12. I so agree with many of the comments here. We took guests as a special treat, having in the past, had many entrancing and memorable evenings at the RSC. This was definitely NOT one of them. It was embarrassing. Where to start? Prospero, who has some of the most beautiful of Shakespeare’s poetic lines, mumbled his way through his speeches, looking and sounding like an unsuccessful insurance agent. No presence, no projection, no magic. Both he and Miranda need to take some voice lessons and learn that vocal colour is what brings the words to life and in that theatre it is necessary to project the voice or the audience can’t hear you. Yes, Ariel was excellent and so were Trinculo et al but what on earth was the designer on? We had modern dress, Tudor robes, fairies from local panto and cardboard rocks. Yes, I read the rationale in the programme but it was nonsense. There was no cohesion. The set, costumes and direction were all over the place. I have seen better school productions and for this I travelled hundreds of miles and spent hundreds of pounds!
    Get a grip RSC or you will lose faithful fans.

  13. We went on Monday. I have to agree with the reviews and having seen Comedy of Errors on Thursday, I felt the directing in both completely self indulgent. Along the lines of what devices, odd combinations of styles can I throw into this melting pot of a production! At times I felt was watching panto, as the strange over the top fairy descended from the ceiling and the very large one came out of the glass box below + Ariel as a bat with a bang. These were not eerie, supernatural well crafted beings, certainly not magical. We too felt it was very amateurish. Miranda was awful as was Ferdinand, no way could you believe he was in love, or had an emotional bone in his body – completely wooden. The King appallingly screechy. Prospero lost my attention in the first 5 minutes. Prospero did not exude the power or command the stage enough to make him a believable leader of a magical world. The whole 2 performances were only saved by the great comic timings and delivery of Mackinnon and Hayes. Kirsty Bushell’s delivery as Sebastian. ( but odd casting) They relieved tedium and the most oddest mismatch of costuming from varying periods cobbled together (not to mention the weirdest sado masochist dress and use of sparking jump leads in the C of Errors)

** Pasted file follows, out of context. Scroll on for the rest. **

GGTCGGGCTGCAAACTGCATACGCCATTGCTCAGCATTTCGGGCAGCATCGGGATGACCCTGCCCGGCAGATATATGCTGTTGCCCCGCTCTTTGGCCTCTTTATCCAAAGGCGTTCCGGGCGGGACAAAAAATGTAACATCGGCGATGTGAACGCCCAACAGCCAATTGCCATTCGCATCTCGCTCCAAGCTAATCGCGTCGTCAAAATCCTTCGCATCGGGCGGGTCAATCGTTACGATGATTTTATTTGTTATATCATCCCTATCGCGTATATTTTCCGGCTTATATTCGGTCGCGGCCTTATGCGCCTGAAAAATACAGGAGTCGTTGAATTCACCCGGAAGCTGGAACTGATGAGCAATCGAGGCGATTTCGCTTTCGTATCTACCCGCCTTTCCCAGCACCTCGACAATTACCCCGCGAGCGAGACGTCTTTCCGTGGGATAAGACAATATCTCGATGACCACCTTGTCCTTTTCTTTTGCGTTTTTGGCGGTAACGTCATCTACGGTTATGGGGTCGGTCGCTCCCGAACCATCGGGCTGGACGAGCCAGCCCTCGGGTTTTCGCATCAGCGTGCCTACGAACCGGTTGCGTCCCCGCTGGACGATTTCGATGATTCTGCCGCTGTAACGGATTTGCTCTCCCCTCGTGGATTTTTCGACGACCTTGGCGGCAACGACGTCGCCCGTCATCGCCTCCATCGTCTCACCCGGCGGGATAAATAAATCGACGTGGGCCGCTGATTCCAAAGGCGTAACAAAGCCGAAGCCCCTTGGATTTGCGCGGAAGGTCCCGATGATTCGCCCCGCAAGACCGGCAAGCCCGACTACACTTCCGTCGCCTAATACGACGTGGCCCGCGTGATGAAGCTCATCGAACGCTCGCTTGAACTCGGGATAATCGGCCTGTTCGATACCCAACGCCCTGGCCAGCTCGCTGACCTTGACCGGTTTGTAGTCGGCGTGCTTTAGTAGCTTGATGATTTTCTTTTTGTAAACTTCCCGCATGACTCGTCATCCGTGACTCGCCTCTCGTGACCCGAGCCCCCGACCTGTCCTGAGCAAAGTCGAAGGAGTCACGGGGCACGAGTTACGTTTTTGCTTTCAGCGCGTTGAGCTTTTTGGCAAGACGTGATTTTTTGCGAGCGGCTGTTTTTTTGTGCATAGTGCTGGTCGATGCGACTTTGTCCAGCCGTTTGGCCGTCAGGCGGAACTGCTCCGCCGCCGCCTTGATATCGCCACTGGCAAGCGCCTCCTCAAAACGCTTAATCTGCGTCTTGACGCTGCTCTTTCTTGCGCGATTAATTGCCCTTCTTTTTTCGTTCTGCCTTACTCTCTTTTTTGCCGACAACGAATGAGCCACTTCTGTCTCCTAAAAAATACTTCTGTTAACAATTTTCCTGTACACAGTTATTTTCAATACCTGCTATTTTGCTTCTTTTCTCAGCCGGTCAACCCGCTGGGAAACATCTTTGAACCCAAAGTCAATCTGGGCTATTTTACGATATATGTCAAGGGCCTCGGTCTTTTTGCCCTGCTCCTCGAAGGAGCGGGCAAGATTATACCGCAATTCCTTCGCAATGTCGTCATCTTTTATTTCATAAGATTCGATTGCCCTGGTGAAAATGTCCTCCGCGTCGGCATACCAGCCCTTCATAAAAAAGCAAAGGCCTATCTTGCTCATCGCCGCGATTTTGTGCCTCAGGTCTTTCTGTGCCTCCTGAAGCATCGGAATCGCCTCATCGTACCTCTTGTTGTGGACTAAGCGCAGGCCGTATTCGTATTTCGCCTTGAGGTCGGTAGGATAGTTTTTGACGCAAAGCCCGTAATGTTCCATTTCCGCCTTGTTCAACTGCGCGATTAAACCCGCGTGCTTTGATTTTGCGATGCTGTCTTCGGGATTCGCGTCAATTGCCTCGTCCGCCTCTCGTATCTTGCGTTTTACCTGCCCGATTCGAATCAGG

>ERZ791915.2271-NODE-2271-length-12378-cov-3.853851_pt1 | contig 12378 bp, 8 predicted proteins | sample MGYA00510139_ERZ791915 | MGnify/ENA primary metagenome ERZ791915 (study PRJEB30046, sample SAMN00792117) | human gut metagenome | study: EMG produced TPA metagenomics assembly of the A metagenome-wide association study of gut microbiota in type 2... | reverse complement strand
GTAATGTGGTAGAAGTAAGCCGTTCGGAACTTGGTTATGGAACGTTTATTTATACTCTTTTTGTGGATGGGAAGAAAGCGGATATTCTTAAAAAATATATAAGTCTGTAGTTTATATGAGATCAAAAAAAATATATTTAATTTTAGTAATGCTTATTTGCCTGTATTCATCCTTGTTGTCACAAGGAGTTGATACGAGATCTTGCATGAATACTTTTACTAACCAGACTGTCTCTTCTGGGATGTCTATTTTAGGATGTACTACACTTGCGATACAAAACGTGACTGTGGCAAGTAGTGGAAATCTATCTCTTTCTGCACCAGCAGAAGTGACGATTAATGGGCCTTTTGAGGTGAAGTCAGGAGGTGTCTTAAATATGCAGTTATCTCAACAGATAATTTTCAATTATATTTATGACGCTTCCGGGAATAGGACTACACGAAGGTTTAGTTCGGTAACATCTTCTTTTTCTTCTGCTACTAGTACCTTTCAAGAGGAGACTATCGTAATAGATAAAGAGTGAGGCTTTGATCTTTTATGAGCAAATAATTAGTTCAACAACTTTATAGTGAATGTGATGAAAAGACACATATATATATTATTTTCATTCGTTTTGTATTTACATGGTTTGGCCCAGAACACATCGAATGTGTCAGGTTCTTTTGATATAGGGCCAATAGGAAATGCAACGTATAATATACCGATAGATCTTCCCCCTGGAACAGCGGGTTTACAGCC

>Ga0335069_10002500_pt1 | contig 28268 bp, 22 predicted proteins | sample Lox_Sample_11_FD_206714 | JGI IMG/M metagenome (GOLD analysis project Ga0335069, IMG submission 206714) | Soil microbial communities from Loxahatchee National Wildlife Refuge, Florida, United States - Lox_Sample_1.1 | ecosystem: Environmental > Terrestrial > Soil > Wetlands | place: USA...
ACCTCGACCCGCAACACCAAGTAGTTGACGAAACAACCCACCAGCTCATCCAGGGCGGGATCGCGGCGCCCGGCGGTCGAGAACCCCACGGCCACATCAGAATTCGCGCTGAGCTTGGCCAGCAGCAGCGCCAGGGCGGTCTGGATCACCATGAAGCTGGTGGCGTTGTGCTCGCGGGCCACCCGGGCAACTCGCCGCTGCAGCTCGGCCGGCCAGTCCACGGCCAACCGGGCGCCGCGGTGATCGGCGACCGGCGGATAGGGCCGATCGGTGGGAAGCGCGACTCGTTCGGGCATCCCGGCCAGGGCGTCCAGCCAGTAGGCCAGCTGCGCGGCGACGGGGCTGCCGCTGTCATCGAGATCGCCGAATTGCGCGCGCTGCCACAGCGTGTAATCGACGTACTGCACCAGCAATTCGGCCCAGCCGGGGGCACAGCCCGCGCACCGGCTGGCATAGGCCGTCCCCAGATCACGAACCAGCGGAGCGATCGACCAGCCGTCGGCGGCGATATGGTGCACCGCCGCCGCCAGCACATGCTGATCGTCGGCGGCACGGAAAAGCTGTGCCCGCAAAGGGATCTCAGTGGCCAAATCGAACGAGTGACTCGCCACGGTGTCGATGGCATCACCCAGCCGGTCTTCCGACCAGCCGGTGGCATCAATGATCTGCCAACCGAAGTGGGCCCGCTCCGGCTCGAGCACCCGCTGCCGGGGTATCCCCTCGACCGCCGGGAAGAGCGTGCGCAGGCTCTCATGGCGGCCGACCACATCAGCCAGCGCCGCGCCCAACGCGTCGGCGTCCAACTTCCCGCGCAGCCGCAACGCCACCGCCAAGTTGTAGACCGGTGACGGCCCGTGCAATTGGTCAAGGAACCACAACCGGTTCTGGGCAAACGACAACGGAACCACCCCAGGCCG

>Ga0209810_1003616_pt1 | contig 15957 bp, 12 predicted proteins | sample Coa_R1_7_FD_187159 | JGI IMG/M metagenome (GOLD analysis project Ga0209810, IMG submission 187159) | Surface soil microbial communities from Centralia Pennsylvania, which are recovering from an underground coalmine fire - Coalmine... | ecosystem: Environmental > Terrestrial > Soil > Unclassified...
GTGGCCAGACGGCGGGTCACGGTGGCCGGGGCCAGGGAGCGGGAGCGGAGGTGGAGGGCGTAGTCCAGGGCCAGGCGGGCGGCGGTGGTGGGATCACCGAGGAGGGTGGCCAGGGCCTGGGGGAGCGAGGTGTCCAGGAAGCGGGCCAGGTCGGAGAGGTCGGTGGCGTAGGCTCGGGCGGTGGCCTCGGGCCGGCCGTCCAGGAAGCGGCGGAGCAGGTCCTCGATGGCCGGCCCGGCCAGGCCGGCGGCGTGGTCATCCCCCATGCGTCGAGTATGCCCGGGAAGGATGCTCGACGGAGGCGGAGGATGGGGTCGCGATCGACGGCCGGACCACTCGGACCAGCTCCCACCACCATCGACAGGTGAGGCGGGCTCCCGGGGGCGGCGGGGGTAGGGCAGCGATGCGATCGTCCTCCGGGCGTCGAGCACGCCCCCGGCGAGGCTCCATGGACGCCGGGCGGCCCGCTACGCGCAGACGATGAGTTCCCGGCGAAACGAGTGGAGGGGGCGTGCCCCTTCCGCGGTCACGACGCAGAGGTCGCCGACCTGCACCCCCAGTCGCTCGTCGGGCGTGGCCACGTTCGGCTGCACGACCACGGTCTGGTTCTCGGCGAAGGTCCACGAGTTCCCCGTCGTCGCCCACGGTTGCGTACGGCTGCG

Liked the glass box effect but it meant you couldn’t hear the words.
    All in all, apart from Bushell as Sebastian + M+ H, the diction and delivery of the play was extremely in distinct and just not good enough from the RSC. It was hard to sit an dlisten to, certianly meaning was totally lost at times. It was very amateurish and disjointed in so many aspects. Music was not as clever as it could have been to suggest magic either, discordant, odd. If you are going to use effects make them good.